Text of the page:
January 1st 2023 marked the start of a new era for Croatia. With its accession to the Schengen area confirmed, border controls were abolished and the kuna was replaced by the euro as the country’s national currency.
The President of the European Commission, Ursula von der Leyen visited Zagreb to mark the occasion. A small crowd gathered in the city’s main square to watch von der Leyen having a coffee with Croatian Prime Minister Andrej Plenković … and then paying in euros.
Residents here seem happy about the change, with many looking forward to hassle-free travel in and out of neighbouring countries.
“This is very good for all Croatian people, for all Europe, yes, of course. Because we wait always 1-2 hours at the border, to cross the border. And now it is perfect, we like this, very good,” said one man.
And there’s good news for visitors, too. The change in currency means it’s one less thing to worry about for most European tourists.
“I’m from The Netherlands, so every time I come here I have to exchange Euros for Kunas, and now I don’t have to do that, so it’s very nice. And I think that since Croatia is already part of the European Union, it just makes everything a lot easier,” explained one visitor.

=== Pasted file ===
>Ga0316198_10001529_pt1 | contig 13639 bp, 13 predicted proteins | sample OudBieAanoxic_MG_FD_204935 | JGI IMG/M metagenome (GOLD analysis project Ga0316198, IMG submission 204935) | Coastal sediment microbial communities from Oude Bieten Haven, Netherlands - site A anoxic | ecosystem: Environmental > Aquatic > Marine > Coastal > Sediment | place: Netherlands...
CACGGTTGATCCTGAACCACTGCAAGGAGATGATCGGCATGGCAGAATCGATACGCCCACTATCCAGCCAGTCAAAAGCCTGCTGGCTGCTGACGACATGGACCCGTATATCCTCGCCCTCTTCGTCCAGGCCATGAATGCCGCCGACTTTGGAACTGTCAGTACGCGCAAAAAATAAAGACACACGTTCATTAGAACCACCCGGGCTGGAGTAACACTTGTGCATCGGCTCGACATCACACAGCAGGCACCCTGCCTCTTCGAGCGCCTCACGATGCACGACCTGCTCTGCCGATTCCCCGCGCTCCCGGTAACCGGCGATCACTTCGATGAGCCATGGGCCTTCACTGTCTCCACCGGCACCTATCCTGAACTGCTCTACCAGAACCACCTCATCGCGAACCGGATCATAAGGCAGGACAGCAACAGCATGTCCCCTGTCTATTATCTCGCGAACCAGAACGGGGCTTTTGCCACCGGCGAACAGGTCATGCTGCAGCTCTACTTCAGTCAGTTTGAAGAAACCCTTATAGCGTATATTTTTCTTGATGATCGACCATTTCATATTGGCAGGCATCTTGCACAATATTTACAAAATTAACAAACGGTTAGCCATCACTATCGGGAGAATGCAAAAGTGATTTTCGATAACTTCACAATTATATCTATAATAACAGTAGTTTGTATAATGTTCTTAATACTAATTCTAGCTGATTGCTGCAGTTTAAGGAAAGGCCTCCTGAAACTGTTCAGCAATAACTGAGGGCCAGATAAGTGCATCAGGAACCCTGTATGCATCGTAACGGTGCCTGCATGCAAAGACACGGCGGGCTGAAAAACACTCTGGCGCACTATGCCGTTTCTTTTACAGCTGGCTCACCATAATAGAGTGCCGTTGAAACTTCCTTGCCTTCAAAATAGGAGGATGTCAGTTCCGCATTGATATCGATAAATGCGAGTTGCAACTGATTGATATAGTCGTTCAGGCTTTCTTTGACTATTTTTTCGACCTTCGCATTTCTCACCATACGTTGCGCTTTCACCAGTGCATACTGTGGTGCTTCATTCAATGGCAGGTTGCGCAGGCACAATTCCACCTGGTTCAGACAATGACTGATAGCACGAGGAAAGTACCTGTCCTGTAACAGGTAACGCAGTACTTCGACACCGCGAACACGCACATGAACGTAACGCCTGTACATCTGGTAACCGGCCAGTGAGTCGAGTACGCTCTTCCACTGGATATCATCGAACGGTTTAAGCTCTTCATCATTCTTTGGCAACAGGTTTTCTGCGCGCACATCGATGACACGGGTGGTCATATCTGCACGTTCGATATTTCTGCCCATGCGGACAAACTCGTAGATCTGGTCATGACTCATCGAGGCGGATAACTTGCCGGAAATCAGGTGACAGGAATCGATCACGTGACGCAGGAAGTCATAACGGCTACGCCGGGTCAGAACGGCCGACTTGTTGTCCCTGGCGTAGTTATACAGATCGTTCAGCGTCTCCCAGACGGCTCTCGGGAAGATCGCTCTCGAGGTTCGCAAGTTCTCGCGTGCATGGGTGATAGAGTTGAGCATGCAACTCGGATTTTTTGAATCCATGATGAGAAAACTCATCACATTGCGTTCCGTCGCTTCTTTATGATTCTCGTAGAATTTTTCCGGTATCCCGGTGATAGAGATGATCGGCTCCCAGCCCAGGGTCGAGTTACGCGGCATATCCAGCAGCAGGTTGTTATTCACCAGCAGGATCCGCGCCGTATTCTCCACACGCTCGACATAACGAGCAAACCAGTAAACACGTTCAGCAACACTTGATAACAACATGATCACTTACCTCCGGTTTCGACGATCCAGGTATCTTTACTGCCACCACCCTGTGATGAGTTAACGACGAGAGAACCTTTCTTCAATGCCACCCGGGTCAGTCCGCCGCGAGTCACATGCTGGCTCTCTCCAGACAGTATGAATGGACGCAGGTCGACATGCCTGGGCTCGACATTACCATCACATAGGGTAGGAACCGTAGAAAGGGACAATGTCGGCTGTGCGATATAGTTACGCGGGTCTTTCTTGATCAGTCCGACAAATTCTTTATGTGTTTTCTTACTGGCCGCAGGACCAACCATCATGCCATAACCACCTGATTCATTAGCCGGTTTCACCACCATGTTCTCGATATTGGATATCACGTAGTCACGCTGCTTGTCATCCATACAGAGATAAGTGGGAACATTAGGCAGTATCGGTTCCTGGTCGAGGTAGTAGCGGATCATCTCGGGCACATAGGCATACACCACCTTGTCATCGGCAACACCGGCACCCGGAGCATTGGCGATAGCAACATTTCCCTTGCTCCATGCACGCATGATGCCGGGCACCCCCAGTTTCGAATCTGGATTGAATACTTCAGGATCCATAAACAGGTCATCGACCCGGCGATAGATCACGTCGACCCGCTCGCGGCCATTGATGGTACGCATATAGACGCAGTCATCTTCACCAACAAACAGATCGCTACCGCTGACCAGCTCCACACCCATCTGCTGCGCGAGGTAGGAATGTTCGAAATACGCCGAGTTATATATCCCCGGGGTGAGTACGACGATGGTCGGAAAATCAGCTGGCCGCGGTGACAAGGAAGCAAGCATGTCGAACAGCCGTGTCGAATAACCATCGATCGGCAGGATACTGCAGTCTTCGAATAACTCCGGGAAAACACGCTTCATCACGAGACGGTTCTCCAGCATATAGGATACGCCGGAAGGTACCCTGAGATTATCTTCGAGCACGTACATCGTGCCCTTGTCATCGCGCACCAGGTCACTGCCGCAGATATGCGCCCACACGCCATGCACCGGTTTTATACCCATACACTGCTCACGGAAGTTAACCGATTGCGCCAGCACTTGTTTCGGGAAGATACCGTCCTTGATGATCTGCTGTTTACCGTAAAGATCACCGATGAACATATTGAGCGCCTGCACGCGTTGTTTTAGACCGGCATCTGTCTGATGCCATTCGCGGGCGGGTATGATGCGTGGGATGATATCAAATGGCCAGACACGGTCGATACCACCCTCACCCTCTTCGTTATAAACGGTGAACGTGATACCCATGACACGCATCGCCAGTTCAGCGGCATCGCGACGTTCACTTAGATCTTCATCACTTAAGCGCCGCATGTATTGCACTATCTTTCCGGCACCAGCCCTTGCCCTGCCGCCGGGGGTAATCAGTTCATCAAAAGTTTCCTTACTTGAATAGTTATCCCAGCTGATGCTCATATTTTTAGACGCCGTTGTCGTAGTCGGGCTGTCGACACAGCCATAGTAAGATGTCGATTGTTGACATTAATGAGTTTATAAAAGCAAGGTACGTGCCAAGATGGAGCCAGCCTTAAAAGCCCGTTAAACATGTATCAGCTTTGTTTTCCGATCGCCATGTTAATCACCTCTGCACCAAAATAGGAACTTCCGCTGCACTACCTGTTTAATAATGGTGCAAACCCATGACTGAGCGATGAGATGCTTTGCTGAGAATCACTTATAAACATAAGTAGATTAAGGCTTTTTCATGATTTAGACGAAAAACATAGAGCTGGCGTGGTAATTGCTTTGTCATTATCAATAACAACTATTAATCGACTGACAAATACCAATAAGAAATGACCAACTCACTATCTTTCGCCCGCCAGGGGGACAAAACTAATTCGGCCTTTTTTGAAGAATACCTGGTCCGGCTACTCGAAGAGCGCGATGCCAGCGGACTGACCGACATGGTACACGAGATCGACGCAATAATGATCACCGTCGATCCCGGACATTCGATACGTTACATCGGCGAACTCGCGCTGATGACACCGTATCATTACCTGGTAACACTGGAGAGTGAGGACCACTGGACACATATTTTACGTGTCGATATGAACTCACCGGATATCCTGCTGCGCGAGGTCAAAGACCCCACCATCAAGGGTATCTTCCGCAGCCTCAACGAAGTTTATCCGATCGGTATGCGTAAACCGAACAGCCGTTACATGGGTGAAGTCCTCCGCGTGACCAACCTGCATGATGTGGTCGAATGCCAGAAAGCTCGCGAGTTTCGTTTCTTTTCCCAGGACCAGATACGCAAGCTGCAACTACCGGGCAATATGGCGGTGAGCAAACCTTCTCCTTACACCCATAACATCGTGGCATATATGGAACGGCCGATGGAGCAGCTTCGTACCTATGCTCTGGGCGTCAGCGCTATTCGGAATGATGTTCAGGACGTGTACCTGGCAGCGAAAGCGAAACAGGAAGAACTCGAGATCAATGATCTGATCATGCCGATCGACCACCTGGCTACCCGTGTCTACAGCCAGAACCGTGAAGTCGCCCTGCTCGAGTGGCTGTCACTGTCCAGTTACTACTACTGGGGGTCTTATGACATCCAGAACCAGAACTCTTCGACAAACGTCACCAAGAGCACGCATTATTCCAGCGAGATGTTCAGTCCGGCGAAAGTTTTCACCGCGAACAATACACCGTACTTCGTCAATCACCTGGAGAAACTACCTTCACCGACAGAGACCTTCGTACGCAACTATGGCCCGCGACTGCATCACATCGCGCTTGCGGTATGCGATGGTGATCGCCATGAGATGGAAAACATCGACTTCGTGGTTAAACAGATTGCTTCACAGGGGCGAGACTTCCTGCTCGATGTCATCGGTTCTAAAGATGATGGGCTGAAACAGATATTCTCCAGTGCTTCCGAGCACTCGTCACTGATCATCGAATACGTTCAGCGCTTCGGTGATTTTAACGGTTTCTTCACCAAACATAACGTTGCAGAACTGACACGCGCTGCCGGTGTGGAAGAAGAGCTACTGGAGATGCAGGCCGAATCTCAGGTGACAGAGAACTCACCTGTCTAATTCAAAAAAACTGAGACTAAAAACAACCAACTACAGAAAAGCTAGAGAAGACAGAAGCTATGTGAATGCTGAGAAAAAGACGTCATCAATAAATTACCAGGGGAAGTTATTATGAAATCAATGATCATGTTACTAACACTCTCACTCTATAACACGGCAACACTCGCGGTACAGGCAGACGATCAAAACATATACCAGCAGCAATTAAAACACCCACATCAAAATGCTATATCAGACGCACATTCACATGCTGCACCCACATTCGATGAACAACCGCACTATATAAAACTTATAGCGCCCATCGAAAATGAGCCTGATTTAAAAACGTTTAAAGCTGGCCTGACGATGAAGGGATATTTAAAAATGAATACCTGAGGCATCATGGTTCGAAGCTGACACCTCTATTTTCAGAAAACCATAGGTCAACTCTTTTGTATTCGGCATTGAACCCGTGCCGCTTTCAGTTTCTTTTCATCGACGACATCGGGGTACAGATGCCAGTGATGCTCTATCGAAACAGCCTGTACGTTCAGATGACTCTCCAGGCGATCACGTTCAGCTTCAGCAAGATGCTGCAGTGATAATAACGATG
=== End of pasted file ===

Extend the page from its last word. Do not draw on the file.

On Sunday, von der Leyen, Plenković and Slovenian President Nataša Pirc Musar held a joint press conference at a key border crossing between Croatia-Slovenia.
“The next generation of Croatians will grow up in Schengen,” said von der Leyen. “People will be able to travel freely, business will be unhindered by checks, seamless travel will bring tangible results for people living along the border, working across the border or having family on both sides of the border.”
Croatia is the first country to join the Schengen zone in 11 years. But it could also mean a heightening of security along its borders with non-EU nations, such as Bosnia and Serbia.
The border between Slovenia and Croatia is 670 kilometres long. The press conference was held at its busiest point, about 10 kilometres from Zagreb. In 2019, the last year before the pandemic, 29 million people were registered at the border crossings between the two countries.